Your compliance with OSHA’s 2023 permanent safety rules is more important than ever. Failing to do so make you a target for an OSHA inspection.
The Agency has made it clear that in 2023 it intends to heighten its focus on compliance enforcement. To accomplish this, it recently added 19% more inspectors, and increased penalties to as high as $150,000 each. An OSHA inspection is more likely than ever before.
Your only hope of surviving an OSHA inspection is to be prepared. Sounds easy enough, right?
Wrong. Complying with these new OSHA employee safety rules is more confusing than ever.
That’s where employment attorney and OSHA litigator Matthew Deffebach, JD, comes in. During his upcoming 60-minute online training on Thursday, March 23rd at 1pm ET, Matthew will walk you through how to more easily comply with 2023 safety rules and reduce your chances of being the target of an OSHA inspection. You’ll also get the latest OSHA employee protection requirements to ensure you can comply with confidence.
Here are just a few of the critical questions you’ll get answered that will help you ensure your preparation for an OSHA inspection:
- What happens if your state law is different from OSHA’s mandates?
- What OSHA violations are most likely to get you audited, and how can you avoid them?
- How can you identify and avoid potential employee OSHA complaints?
- Who is required to pay for COVID testing supplies – your practice or your employees?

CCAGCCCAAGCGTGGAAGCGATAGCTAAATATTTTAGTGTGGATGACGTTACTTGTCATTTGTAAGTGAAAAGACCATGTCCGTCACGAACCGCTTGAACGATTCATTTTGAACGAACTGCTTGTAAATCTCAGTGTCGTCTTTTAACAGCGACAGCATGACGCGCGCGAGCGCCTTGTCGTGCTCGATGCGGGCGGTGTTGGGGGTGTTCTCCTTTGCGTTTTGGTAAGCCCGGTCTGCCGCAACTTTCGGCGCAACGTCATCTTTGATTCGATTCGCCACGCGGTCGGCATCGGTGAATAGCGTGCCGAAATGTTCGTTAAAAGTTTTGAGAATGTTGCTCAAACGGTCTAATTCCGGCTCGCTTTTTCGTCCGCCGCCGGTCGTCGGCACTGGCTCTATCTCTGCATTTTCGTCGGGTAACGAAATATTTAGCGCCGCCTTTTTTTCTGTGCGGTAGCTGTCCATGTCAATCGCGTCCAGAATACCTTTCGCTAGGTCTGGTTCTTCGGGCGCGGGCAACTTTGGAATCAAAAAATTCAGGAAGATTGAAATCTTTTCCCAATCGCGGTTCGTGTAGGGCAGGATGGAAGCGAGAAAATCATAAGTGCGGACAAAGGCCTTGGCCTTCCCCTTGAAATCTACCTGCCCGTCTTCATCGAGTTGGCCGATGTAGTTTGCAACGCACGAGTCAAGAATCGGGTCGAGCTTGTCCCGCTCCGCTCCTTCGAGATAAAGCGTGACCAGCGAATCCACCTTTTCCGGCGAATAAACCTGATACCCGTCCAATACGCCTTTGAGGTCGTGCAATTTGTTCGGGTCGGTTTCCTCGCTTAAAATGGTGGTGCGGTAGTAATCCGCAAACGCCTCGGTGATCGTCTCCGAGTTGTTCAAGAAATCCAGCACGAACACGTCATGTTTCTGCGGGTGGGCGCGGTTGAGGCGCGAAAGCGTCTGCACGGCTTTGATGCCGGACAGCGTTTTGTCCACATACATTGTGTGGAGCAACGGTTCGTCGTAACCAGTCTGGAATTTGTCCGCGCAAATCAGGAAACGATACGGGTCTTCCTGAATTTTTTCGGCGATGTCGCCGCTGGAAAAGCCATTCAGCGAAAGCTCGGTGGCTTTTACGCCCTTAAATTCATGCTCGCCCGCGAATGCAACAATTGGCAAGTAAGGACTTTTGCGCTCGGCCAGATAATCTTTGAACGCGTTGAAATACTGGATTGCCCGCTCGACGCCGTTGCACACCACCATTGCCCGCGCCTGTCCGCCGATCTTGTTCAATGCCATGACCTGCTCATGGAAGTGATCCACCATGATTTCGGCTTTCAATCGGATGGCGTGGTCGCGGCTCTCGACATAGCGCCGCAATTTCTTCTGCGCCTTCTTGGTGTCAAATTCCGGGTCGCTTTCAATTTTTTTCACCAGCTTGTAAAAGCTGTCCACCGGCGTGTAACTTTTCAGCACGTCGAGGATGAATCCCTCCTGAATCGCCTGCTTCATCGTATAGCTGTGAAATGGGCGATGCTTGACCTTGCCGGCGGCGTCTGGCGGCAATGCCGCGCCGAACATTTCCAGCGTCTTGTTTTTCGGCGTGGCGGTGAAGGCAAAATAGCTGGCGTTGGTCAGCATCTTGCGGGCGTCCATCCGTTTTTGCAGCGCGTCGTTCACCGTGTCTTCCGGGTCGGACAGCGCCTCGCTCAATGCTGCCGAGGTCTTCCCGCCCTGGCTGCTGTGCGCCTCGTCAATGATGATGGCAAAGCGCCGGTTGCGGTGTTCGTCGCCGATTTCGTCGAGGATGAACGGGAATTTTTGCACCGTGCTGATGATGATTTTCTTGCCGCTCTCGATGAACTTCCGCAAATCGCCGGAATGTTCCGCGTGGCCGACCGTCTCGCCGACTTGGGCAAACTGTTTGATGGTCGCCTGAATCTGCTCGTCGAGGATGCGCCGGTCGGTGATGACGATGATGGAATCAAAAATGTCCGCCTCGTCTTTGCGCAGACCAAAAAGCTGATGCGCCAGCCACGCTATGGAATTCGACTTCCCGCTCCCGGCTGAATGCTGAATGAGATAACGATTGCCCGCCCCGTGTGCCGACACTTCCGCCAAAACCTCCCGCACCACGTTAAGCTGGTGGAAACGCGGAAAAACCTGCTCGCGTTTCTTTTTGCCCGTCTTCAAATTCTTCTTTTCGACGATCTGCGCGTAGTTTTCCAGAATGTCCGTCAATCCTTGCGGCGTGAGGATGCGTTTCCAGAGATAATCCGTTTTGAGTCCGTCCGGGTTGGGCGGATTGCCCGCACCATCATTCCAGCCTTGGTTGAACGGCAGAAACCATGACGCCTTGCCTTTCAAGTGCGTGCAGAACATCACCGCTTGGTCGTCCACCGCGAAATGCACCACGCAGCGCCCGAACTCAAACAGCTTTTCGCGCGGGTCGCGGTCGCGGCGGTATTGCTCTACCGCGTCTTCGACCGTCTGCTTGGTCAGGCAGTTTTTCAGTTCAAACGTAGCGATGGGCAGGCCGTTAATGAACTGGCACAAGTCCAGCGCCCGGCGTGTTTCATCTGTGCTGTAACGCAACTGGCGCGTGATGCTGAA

- Do any OSHA requirements for COVID remain active?
- What steps should you take for employee exposure to a risky chemical?
- Are you expected to adhere to OSHA rules if you have fewer than 100 employees?
- How can you avoid getting placed on OSHA’s Severe Violator Enforcement Program (SVEP)?
- Is it necessary to provide employees with personal protective equipment on the job?
- Are there still testing documentation requirements for unvaccinated staff?
- Do OSHA rules require you to have more than one exit? If so, how many?
- And so much more…
OSHA’s employee protection requirements are NOT optional. Failure to comply with these regulations can open you up to severe fines, penalties, and possibly even lawsuits from your employees. However, you can reduce your risk of financial and legal ramifications if you know which of OSHA’s rules are required for your practice and how to prepare for a surprise OSHA inspection.
There’s too much at stake for you to face navigating OSHA employee protection guidelines and mandates alone. By attending this upcoming online training, you’ll receive specifics on exactly how to adhere to practice-required OSHA rules and decrease your chances of being an OSHA audit target.
Sign up for this must-attend, expert-led online training today. Don’t wait – Register now.
Matthew Deffebach, JD is a partner at Haynes and Boone and is the chair of the firm’s OSHA and Workplace Disasters Practice Group. He assists healthcare clients to implement preventative measures to minimize OSHA claims and reduce their exposure to litigation. Matt is board certified in labor and employment law.
As an OSHA litigator, Matt has appeared in more than 30 states handling OSHA matters. He is familiar with both state and Federal OSHA program requirements. He has also successfully defended clients in OSHA administrative trials, including recent trials on PPE, Recordkeeping, and other regulatory matters.
In 2010, Law360 by Portfolio Media, Inc. named him a “Rising Star” and one of ten employment lawyers under 40 to watch. Thereafter, he received the 2013 International Law Office (ILO) and Lexology Client Choice award as the sole recipient in the Employment and Labor category in Texas. He has been recognized by Benchmark Litigation (Euromoney Institutional Investor PLC) as a “Labor & Employment Star – South (2019-2021) and a Labor & Employment Star – West (2019).